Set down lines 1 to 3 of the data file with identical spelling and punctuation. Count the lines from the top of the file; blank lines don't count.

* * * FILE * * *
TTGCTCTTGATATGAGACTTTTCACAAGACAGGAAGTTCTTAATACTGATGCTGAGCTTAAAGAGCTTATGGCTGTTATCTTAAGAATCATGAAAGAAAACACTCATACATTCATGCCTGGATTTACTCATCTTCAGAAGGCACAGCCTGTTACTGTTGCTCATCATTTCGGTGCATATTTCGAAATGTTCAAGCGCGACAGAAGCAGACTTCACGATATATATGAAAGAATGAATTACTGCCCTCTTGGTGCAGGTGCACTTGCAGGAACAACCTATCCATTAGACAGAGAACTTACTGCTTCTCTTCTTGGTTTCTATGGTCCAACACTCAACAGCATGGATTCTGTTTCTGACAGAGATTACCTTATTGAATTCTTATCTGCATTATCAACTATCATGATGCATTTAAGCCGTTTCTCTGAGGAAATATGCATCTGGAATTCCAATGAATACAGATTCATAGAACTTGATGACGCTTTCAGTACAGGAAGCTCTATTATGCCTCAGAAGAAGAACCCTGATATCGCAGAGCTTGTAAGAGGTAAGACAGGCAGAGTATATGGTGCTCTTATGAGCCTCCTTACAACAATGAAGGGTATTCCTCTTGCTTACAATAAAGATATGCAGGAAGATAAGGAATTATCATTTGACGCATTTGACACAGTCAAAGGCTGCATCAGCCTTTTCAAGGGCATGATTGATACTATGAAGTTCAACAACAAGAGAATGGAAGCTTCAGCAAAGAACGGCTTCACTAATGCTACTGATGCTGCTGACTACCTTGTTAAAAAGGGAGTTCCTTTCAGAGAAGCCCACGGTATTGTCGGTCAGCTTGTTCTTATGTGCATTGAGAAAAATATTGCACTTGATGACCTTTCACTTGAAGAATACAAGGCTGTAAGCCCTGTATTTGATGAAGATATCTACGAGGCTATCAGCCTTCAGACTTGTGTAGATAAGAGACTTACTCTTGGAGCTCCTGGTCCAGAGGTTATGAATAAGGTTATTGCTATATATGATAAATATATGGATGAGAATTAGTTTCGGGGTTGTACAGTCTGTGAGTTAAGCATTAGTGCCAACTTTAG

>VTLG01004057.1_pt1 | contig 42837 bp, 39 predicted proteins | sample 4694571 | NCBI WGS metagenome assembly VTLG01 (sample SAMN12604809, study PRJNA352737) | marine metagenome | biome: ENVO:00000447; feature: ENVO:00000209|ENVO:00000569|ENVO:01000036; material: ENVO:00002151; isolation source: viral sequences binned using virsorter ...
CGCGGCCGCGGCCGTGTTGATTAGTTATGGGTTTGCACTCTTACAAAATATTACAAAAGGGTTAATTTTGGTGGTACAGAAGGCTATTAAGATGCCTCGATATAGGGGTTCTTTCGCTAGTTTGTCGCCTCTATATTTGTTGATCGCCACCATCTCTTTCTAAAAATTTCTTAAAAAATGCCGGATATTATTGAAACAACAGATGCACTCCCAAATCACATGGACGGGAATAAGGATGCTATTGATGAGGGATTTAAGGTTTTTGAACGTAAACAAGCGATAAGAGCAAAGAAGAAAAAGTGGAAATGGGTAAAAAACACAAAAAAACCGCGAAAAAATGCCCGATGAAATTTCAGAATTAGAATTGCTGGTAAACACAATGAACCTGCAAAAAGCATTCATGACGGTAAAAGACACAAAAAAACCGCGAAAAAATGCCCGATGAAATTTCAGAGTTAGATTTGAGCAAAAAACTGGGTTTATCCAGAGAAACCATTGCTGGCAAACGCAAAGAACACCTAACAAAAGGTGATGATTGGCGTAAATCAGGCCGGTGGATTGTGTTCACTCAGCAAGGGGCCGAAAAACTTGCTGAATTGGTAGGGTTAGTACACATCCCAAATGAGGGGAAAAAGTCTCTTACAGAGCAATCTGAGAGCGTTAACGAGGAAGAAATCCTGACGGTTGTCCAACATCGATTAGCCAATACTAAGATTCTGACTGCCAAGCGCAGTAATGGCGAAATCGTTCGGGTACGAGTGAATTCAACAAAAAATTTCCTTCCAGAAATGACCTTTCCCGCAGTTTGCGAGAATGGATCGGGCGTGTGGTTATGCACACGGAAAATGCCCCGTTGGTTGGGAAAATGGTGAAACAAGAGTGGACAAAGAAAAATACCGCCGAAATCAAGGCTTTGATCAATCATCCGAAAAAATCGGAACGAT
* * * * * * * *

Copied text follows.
TTGCTCTTGATATGAGACTTTTCACAAGACAGGAAGTTCTTAATACTGATGCTGAGCTTAAAGAGCTTATGGCTGTTATCTTAAGAATCATGAAAGAAAACACTCATACATTCATGCCTGGATTTACTCATCTTCAGAAGGCACAGCCTGTTACTGTTGCTCATCATTTCGGTGCATATTTCGAAATGTTCAAGCGCGACAGAAGCAGACTTCACGATATATATGAAAGAATGAATTACTGCCCTCTTGGTGCAGGTGCACTTGCAGGAACAACCTATCCATTAGACAGAGAACTTACTGCTTCTCTTCTTGGTTTCTATGGTCCAACACTCAACAGCATGGATTCTGTTTCTGACAGAGATTACCTTATTGAATTCTTATCTGCATTATCAACTATCATGATGCATTTAAGCCGTTTCTCTGAGGAAATATGCATCTGGAATTCCAATGAATACAGATTCATAGAACTTGATGACGCTTTCAGTACAGGAAGCTCTATTATGCCTCAGAAGAAGAACCCTGATATCGCAGAGCTTGTAAGAGGTAAGACAGGCAGAGTATATGGTGCTCTTATGAGCCTCCTTACAACAATGAAGGGTATTCCTCTTGCTTACAATAAAGATATGCAGGAAGATAAGGAATTATCATTTGACGCATTTGACACAGTCAAAGGCTGCATCAGCCTTTTCAAGGGCATGATTGATACTATGAAGTTCAACAACAAGAGAATGGAAGCTTCAGCAAAGAACGGCTTCACTAATGCTACTGATGCTGCTGACTACCTTGTTAAAAAGGGAGTTCCTTTCAGAGAAGCCCACGGTATTGTCGGTCAGCTTGTTCTTATGTGCATTGAGAAAAATATTGCACTTGATGACCTTTCACTTGAAGAATACAAGGCTGTAAGCCCTGTATTTGATGAAGATATCTACGAGGCTATCAGCCTTCAGACTTGTGTAGATAAGAGACTTACTCTTGGAGCTCCTGGTCCAGAGGTTATGAATAAGGTTATTGCTATATATGATAAATATATGGATGAGAATTAGTTTCGGGGTTGTACAGTCTGTGAGTTAAGCATTAGTGCCAACTTTAG

>VTLG01004057.1_pt1 | contig 42837 bp, 39 predicted proteins | sample 4694571 | NCBI WGS metagenome assembly VTLG01 (sample SAMN12604809, study PRJNA352737) | marine metagenome | biome: ENVO:00000447; feature: ENVO:00000209|ENVO:00000569|ENVO:01000036; material: ENVO:00002151; isolation source: viral sequences binned using virsorter ...
CGCGGCCGCGGCCGTGTTGATTAGTTATGGGTTTGCACTCTTACAAAATATTACAAAAGGGTTAATTTTGGTGGTACAGAAGGCTATTAAGATGCCTCGATATAGGGGTTCTTTCGCTAGTTTGTCGCCTCTATATTTGTTGATCGCCACCATCTCTTTCTAAAAATTTCTTAAAAAATGCCGGATATTATTGAAACAACAGATGCACTCCCAAATCACATGGACGGGAATAAGGATGCTATTGATGAGGGATTTAAGGTTTTTGAACGTAAACAAGCGATAAGAGCAAAGAAGAAAAAGTGGAAATGGGTAAAAAACACAAAAAAACCGCGAAAAAATGCCCGATGAAATTTCAGAATTAGAATTGCTGGTAAACACAATGAACCTGCAAAAAGCATTCATGACGGTAAAAGACACAAAAAAACCGCGAAAAAATGCCCGATGAAATTTCAGAGTTAGATTTGAGCAAAAAACTGGGTTTATCCAGAGAAACCATTGCTGGCAAACGCAAAGAACACCTAACAAAAGGTGATGATTGGCGTAAATCAGGCCGGTGGATTGTGTTCACTCAGCAAGGGGCCGAAAAACTTGCTGAATTGGTAGGGTTAGTACACATCCCAAATGAGGGGAAAAAGTCTCTTACAGAGCAATCTGAGAGCGTTAACGAGGAAGAAATCCTGACGGTTGTCCAACATCGATTAGCCAATACTAAGATTCTGACTGCCAAGCGCAGTAATGGCGAAATCGTTCGGGTACGAGTGAATTCAACAAAAAATTTCCTTCCAGAAATGACCTTTCCCGCAGTTTGCGAGAATGGATCGGGCGTGTGGTTATGCACACGGAAAATGCCCCGTTGGTTGGGAAAATGGTGAAACAAGAGTGGACAAAGAAAAATACCGCCGAAATCAAGGCTTTGATCAATCATCCGAAAAAATCGGAACGAT